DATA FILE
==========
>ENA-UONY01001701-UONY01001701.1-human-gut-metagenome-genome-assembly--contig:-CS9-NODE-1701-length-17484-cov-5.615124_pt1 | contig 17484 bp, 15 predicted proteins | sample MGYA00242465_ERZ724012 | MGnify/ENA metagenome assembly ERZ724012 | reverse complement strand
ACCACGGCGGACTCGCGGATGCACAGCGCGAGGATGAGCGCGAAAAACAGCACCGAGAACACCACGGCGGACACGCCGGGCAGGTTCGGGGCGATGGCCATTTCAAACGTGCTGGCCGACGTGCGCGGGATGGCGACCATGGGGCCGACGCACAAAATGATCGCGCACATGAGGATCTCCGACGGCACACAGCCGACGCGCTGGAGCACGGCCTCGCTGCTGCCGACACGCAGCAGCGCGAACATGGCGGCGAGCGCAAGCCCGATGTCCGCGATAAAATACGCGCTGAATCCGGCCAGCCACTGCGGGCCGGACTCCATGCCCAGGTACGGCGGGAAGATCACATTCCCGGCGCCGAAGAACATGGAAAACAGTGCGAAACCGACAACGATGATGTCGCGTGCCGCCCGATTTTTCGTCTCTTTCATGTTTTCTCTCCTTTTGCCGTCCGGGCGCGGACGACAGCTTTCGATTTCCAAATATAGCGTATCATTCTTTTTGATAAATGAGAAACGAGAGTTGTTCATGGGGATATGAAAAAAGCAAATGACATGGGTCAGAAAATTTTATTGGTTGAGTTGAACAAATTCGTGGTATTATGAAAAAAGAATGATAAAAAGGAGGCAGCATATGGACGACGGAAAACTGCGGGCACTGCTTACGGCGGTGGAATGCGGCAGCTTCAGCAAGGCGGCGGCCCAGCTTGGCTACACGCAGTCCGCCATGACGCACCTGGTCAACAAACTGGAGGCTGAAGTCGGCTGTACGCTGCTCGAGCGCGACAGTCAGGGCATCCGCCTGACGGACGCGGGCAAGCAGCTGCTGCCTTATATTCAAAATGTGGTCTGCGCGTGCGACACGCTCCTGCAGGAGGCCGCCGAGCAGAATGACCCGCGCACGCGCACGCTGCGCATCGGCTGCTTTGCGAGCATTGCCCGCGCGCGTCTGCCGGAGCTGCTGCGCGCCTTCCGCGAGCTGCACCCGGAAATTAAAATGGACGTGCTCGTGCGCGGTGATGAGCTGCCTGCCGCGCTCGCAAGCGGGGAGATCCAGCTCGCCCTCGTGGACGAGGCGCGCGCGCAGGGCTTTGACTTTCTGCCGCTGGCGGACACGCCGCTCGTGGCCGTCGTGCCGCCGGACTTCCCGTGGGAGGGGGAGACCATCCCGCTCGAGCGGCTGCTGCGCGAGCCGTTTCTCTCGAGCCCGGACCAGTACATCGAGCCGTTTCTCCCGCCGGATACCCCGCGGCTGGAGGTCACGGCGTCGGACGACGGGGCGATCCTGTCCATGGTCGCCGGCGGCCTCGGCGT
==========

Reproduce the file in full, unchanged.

>ENA-UONY01001701-UONY01001701.1-human-gut-metagenome-genome-assembly--contig:-CS9-NODE-1701-length-17484-cov-5.615124_pt1 | contig 17484 bp, 15 predicted proteins | sample MGYA00242465_ERZ724012 | MGnify/ENA metagenome assembly ERZ724012 | reverse complement strand
ACCACGGCGGACTCGCGGATGCACAGCGCGAGGATGAGCGCGAAAAACAGCACCGAGAACACCACGGCGGACACGCCGGGCAGGTTCGGGGCGATGGCCATTTCAAACGTGCTGGCCGACGTGCGCGGGATGGCGACCATGGGGCCGACGCACAAAATGATCGCGCACATGAGGATCTCCGACGGCACACAGCCGACGCGCTGGAGCACGGCCTCGCTGCTGCCGACACGCAGCAGCGCGAACATGGCGGCGAGCGCAAGCCCGATGTCCGCGATAAAATACGCGCTGAATCCGGCCAGCCACTGCGGGCCGGACTCCATGCCCAGGTACGGCGGGAAGATCACATTCCCGGCGCCGAAGAACATGGAAAACAGTGCGAAACCGACAACGATGATGTCGCGTGCCGCCCGATTTTTCGTCTCTTTCATGTTTTCTCTCCTTTTGCCGTCCGGGCGCGGACGACAGCTTTCGATTTCCAAATATAGCGTATCATTCTTTTTGATAAATGAGAAACGAGAGTTGTTCATGGGGATATGAAAAAAGCAAATGACATGGGTCAGAAAATTTTATTGGTTGAGTTGAACAAATTCGTGGTATTATGAAAAAAGAATGATAAAAAGGAGGCAGCATATGGACGACGGAAAACTGCGGGCACTGCTTACGGCGGTGGAATGCGGCAGCTTCAGCAAGGCGGCGGCCCAGCTTGGCTACACGCAGTCCGCCATGACGCACCTGGTCAACAAACTGGAGGCTGAAGTCGGCTGTACGCTGCTCGAGCGCGACAGTCAGGGCATCCGCCTGACGGACGCGGGCAAGCAGCTGCTGCCTTATATTCAAAATGTGGTCTGCGCGTGCGACACGCTCCTGCAGGAGGCCGCCGAGCAGAATGACCCGCGCACGCGCACGCTGCGCATCGGCTGCTTTGCGAGCATTGCCCGCGCGCGTCTGCCGGAGCTGCTGCGCGCCTTCCGCGAGCTGCACCCGGAAATTAAAATGGACGTGCTCGTGCGCGGTGATGAGCTGCCTGCCGCGCTCGCAAGCGGGGAGATCCAGCTCGCCCTCGTGGACGAGGCGCGCGCGCAGGGCTTTGACTTTCTGCCGCTGGCGGACACGCCGCTCGTGGCCGTCGTGCCGCCGGACTTCCCGTGGGAGGGGGAGACCATCCCGCTCGAGCGGCTGCTGCGCGAGCCGTTTCTCTCGAGCCCGGACCAGTACATCGAGCCGTTTCTCCCGCCGGATACCCCGCGGCTGGAGGTCACGGCGTCGGACGACGGGGCGATCCTGTCCATGGTCGCCGGCGGCCTCGGCGT